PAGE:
The best way to make the most of your paid advertising is to do extensive research beforehand. There are many different ad platforms out there, so figure out who your target customers are, and where they are most likely to see your ads. Calculating your users’ lifetime value (LTV) will also be important to understanding how much you can afford to spend on advertising campaigns.
You can use Branch’s deferred deep links in your advertising efforts. HotelTonight decreased cost per install, increased conversion rates, and increased monthly revenue by 99% using deep links in their ads.
In-App Viral Tactics
Encouraging your existing users to share part of your app with their social networks is a great way to get free promotion for your app. Vine did this especially well when they first launched; users would share Vines on Twitter or Facebook and draw in friends who found the content amusing or interesting.
Deep links can make it easy for your users to share in-app content with their networks. Deep linking shared content drives user engagement and retention and makes sure that prospective new users find the content they’re looking for right away.
User Experience and Onboarding
The average user is fickle when it comes to the experience they first have with an app, and if you don’t make the onboarding process as simple and enjoyable as possible, users will begin to drop like flies.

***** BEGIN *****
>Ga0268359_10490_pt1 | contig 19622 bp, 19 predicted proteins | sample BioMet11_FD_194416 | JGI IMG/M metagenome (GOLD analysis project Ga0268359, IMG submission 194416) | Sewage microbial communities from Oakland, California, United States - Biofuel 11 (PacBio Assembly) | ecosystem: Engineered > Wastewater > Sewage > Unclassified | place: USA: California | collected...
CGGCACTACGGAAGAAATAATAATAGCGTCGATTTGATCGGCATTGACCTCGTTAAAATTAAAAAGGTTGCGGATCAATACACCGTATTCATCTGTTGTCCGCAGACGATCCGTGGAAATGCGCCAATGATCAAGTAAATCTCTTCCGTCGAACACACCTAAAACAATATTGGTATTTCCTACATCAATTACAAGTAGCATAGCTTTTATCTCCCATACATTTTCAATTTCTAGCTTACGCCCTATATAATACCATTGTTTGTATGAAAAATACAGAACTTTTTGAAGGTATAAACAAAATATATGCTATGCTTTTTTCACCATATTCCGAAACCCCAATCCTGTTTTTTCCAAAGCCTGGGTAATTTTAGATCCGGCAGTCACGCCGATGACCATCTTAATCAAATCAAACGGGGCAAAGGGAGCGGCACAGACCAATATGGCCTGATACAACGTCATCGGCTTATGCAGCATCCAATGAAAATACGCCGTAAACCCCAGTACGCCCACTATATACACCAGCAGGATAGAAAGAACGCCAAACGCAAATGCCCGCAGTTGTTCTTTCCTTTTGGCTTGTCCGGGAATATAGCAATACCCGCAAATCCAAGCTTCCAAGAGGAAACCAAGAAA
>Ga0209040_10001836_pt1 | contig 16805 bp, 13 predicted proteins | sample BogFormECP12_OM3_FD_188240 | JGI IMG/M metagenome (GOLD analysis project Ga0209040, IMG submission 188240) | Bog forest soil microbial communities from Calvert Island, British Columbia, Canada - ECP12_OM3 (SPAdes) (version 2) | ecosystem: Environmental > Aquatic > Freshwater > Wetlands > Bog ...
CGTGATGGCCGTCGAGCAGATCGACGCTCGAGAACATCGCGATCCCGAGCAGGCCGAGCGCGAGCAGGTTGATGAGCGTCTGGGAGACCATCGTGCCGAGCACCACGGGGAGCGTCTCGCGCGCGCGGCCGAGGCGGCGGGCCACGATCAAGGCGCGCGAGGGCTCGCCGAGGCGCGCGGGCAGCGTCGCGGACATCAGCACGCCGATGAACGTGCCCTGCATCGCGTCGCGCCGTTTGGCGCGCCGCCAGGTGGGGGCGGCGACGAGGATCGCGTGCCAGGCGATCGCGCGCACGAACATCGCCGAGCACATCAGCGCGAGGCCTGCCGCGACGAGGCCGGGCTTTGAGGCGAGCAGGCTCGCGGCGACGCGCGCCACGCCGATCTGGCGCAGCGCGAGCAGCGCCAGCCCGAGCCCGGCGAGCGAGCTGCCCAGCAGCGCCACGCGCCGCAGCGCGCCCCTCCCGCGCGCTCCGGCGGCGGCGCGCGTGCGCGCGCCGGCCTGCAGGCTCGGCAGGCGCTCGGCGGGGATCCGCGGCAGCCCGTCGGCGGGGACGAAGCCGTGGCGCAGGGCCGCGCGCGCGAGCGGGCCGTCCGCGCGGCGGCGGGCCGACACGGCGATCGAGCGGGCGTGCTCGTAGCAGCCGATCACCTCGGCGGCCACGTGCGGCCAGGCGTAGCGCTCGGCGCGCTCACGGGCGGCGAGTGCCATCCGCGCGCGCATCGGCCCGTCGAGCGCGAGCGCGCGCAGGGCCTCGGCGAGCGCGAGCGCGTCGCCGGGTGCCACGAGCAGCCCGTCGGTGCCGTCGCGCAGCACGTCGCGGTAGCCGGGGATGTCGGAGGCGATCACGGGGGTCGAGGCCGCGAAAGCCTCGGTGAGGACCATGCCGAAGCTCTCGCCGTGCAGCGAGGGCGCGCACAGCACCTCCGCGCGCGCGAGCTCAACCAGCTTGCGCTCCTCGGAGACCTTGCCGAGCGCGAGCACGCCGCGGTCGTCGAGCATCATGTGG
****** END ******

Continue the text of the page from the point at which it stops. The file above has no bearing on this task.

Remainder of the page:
We’ve talked about how contextual deep links and personalized user onboarding are important before.
Deepviews create a custom splash page for a preview of app content on the web or mobile web that deep link into the app. Across the Branch partners that have used Deepviews, we see a 6X increase in click-to-install rates.
A/B testing tools can also make sure that your app is perfectly optimized for conversion.
Content marketing should be at the core of any app’s growth strategy. Without content for people to consume, users are left with a binary decision as to whether they will use your app or not. With valuable content, you can lead those users down your funnel and into the app. There are numerous forms of content that you can market to potential app users: